Cash first performed the song for a group of students at Vanderbilt University in Nashville on his television show in February 1971. That show featured segments of dialogue between Cash and the Vanderbilt students, filmed on their campus, interwoven with performances by young rising stars: James Taylor, Linda Ronstadt, Tony Joe White and Neil Young. In one of the campus conversations, a student asked Cash why he always wore black. When they reconvened the following week to record the musical performances at the Ryman Auditorium, Cash had come up with Man in Black, debuting the song with the help of cue cards, as he had only finished the lyrics that morning. Few viewers could have overlooked the importance of Cash singing to recruiting-age students, who, regardless of what they might have thought 10 months earlier, now saw him as one of their own.

Johnny Cash speaks with students during a visit to Vanderbilt University in Nashville in 1971.
Johnny Cash speaks with students during a visit to Vanderbilt University in Nashville in 1971. Photograph: Herb Peck Jr, courtesy Vanderbilt University Special Collections and University Archives

A few weeks later, during a monologue at the end of the episode, Cash returned to portray Man in Black, dedicating it to a group of Kentucky military personnel who came to see the show at the Ryman. There could be no question about Cash’s association of the song with the war and the American military. After the camera moved to show the men in uniform, Cash said, “This is my uniform. For four years I wore the uniform of the United States Air Force; now they call me the man in black. ”This time, Cash played a more austere version of the song, he was playing guitar with only the rhythm section not visible, so his excitement reached the viewers at home.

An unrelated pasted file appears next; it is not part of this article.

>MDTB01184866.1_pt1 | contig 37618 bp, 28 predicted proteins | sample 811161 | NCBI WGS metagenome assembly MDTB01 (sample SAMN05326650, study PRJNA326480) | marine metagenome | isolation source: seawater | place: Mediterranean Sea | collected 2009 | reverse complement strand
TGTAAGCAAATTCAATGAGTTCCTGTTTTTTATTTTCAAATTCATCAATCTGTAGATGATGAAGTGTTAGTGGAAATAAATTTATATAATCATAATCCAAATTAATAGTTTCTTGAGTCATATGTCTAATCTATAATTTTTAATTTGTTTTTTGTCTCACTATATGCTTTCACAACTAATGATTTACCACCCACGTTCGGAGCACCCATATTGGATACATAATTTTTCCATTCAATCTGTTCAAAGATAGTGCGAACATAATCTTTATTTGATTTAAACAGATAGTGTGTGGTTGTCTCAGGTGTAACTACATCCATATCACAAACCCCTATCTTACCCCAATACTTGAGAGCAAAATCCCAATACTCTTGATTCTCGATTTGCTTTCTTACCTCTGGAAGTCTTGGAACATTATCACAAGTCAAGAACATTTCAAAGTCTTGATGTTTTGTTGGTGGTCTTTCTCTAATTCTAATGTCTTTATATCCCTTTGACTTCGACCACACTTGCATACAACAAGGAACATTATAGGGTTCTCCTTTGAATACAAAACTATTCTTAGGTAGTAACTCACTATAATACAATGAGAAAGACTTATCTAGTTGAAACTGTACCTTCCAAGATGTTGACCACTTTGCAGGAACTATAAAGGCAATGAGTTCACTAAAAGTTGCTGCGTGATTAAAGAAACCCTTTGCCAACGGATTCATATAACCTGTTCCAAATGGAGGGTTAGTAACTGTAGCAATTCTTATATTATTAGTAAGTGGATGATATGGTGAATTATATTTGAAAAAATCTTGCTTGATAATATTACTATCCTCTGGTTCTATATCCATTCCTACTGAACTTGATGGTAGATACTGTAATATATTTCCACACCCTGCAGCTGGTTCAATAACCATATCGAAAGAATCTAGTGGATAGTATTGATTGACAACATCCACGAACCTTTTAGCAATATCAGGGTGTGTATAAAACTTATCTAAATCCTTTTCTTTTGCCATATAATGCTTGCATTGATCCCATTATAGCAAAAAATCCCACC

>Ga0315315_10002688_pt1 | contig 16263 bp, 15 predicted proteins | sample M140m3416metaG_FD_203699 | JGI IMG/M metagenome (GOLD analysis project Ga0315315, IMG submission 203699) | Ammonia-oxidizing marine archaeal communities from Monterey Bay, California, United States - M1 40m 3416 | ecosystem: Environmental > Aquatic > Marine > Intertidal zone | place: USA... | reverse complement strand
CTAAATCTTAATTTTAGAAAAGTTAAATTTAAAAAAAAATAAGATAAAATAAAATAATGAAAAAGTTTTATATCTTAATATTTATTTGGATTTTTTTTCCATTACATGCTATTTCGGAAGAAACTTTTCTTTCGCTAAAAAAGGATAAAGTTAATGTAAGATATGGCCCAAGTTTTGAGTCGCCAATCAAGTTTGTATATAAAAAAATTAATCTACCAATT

As he approached the line of wearing black in mourning, he became more animated and angry, projecting his voice to the point of almost screaming. Ryman’s audience gave him a rousing cheer of support.

When listeners flipped the album to side two, they immediately heard another new war song that Cash had performed for the first time on his TV show: Singin ‘in Viet Nam Talkin’ Blues. Cash said he wrote the song “for all the military, especially those who are abroad and want to go home.” As a veteran, he said, “I know how you feel.” The song is a folk narrative of a café, a talking about blues, from his January 1969 trip to Long Binh. He recounts acting for the soldiers, the enemy bombing the base and seeing the wounded arrive by helicopter “night after night, day after day.” In the last part of the song, Cash clearly says that he is less concerned with “whether or not we belong there” than with honoring the troops and being aware of the human costs of war. As he sang the last line about hoping that the war would end, “and everyone will come home,” he practically yelled, “To stay, in peace!”

Entertaining the troops… the soldiers see a show in Vietnam.
Entertaining the troops… the soldiers see a show in Vietnam. Photograph: Tim Page / Corbis / Getty Images

In Man in Black and Singin ‘in Viet Nam Talkin’ Blues, Cash rejected any association with the “silent majority.” Instead of supporting Nixon’s old promises of “peace with honor,” Cash begged for peace now.. In those songs, he reminded everyone who listened that, regardless of the justifications, the cost of the Vietnam War – the lives of tens of thousands of “good young men” – was unacceptable.